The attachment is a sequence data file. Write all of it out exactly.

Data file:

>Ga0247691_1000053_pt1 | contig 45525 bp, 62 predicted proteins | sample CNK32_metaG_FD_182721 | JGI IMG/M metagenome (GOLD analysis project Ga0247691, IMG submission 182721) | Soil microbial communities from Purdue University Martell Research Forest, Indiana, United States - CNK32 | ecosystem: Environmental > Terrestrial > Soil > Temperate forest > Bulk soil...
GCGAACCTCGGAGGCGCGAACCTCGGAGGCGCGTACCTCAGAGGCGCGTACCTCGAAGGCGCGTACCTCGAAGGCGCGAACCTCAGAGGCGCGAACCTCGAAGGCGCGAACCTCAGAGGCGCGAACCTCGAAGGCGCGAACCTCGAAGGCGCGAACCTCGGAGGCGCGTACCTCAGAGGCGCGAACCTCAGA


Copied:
>Ga0247691_1000053_pt1 | contig 45525 bp, 62 predicted proteins | sample CNK32_metaG_FD_182721 | JGI IMG/M metagenome (GOLD analysis project Ga0247691, IMG submission 182721) | Soil microbial communities from Purdue University Martell Research Forest, Indiana, United States - CNK32 | ecosystem: Environmental > Terrestrial > Soil > Temperate forest > Bulk soil...
GCGAACCTCGGAGGCGCGAACCTCGGAGGCGCGTACCTCAGAGGCGCGTACCTCGAAGGCGCGTACCTCGAAGGCGCGAACCTCAGAGGCGCGAACCTCGAAGGCGCGAACCTCAGAGGCGCGAACCTCGAAGGCGCGAACCTCGAAGGCGCGAACCTCGGAGGCGCGTACCTCAGAGGCGCGAACCTCAGA